Italian Prime Minister Giuseppe Conte said on Friday that the EU had failed to live up to its principles of "solidarity and responsibility" after envoys from EU states meeting in Brussels hadn’t reached a deal to distribute the 150 migrants on board an Italian coastguard ship Diciotti docked in Sicily since Monday.
Conte also said there was a gulf "between [EU’s] words and actions" that is colored by "hypocrisy."
Interior Minister Matteo Salvini, who heads the anti-immigrant League (Lega) party, has insisted the migrants will not be allowed ashore.
Salvini later took a step back from his uncompromising stance suggesting in a radio interview that some migrants from the Diciotti might be allowed ashore after it had been ascertained that they are indeed “real refugees.”
"I'm considering the possibility of carrying out identification and recognition procedures to identify real refugees, who are the minority, from fake refugees before they disembark," Salvini told state broadcaster Rai on Friday.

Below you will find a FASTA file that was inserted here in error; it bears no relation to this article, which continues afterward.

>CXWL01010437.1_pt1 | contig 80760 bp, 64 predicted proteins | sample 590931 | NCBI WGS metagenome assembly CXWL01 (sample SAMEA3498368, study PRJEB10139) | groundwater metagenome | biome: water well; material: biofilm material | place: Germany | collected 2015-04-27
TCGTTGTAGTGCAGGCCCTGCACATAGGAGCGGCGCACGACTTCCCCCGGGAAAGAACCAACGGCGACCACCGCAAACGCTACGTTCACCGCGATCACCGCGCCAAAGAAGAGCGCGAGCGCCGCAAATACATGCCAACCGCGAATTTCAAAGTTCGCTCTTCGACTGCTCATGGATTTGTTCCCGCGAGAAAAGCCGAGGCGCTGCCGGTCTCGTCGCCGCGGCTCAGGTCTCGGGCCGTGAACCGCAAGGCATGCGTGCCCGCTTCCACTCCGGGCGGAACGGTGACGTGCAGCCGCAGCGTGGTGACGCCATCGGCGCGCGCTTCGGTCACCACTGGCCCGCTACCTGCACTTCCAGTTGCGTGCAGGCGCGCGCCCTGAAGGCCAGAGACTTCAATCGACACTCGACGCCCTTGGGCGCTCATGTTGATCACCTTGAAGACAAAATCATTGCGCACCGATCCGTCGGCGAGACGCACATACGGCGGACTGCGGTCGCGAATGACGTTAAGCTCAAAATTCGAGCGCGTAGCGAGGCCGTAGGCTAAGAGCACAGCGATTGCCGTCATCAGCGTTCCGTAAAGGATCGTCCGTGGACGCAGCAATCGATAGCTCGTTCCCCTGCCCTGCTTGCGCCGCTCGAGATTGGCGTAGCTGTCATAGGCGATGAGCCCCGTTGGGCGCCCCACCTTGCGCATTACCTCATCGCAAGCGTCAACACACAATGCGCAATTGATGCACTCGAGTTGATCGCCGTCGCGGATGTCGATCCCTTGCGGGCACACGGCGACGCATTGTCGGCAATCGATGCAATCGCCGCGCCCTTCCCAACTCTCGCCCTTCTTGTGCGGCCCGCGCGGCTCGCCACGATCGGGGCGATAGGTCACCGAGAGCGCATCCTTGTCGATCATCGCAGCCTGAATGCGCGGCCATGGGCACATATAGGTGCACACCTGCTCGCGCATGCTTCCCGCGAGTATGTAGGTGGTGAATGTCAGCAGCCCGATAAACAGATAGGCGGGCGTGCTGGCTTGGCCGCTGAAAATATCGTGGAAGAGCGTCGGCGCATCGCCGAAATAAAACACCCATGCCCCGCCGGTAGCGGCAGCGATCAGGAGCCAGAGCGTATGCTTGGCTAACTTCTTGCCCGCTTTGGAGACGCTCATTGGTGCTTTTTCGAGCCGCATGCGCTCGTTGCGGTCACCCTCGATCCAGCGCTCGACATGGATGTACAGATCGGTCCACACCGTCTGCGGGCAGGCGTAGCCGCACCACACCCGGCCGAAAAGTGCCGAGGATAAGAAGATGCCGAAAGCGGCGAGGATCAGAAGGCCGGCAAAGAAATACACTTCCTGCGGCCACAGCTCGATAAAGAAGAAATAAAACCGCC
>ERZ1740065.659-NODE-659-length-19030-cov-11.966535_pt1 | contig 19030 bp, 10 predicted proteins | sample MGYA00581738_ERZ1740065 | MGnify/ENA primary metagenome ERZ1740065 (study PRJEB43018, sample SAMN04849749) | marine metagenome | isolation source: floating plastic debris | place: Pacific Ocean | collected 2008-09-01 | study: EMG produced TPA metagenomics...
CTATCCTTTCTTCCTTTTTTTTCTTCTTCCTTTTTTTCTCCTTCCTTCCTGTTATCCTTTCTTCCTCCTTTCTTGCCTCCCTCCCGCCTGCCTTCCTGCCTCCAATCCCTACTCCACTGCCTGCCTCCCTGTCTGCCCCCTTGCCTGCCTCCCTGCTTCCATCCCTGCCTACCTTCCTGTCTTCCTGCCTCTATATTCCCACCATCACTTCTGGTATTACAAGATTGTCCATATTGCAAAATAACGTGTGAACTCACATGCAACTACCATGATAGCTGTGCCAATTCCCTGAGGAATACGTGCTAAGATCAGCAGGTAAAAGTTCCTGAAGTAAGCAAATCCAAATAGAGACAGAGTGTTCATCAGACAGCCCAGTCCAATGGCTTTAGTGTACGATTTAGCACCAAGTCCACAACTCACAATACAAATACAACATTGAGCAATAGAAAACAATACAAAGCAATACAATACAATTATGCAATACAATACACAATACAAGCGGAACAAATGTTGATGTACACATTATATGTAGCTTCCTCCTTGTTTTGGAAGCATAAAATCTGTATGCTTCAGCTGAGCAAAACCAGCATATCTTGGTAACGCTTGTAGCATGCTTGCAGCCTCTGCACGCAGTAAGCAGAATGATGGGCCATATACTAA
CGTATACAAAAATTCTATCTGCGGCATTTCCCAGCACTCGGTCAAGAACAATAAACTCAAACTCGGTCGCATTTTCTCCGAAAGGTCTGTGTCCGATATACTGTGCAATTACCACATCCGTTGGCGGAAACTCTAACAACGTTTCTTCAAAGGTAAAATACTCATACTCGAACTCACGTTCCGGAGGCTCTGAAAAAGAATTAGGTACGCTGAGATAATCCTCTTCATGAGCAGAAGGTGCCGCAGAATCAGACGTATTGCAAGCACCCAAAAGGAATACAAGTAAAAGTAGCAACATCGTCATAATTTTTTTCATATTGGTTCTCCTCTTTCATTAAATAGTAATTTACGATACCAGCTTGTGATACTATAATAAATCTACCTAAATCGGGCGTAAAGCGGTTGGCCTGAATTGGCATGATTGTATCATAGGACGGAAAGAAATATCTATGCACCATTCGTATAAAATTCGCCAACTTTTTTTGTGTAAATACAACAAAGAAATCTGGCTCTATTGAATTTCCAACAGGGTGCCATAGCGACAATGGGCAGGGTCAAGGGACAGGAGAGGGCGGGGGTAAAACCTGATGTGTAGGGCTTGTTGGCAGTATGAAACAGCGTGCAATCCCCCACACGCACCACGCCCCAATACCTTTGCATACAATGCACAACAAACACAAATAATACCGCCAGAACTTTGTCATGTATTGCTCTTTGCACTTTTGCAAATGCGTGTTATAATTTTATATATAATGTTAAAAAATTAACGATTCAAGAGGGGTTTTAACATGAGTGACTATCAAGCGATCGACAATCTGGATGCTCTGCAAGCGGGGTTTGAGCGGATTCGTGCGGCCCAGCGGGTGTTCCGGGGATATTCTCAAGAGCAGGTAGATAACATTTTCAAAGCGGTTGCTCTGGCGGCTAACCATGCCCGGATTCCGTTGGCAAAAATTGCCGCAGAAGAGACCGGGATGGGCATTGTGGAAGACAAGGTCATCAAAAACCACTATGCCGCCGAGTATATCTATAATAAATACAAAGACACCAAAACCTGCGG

The European Commission said on Friday it will follow rules governing migration, rather than bow to threats.
"Let's not engage in finger-pointing. We also believe unconstructive comments, let alone threats, are not helpful and will not get us any closer to a solution. The European Union is a community of rules and it operates on the basis of rules, not threats," Commission spokesman Alexander Winterstein told a news conference.
Matteo Salvini remains defiant in the face of an investigation and says it is his job to protect the country.
"If someone is thinking about arresting me, they're mistaken, because the Italian people are asking for order, rules, respect and controlled immigration," he said.
The EU is bitterly split over the issue of how to accommodate migrants even though arrivals are down dramatically from their 2015 peak of more than a million.
Italy and Greece, who feel overrun by the flow on migrants from North Africa and the Middle East, and the EU’s eastern members, such as Poland, Hungary and the Czech Republic, refuse to host any of the new arrivals.
Europe is experiencing the most serious migrant crisis since the Second World War, caused primarily by a number of armed conflicts and acute economic problems in Africa and the Middle East.
The new Italian government has declared the fight against illegal migration one of its main priorities.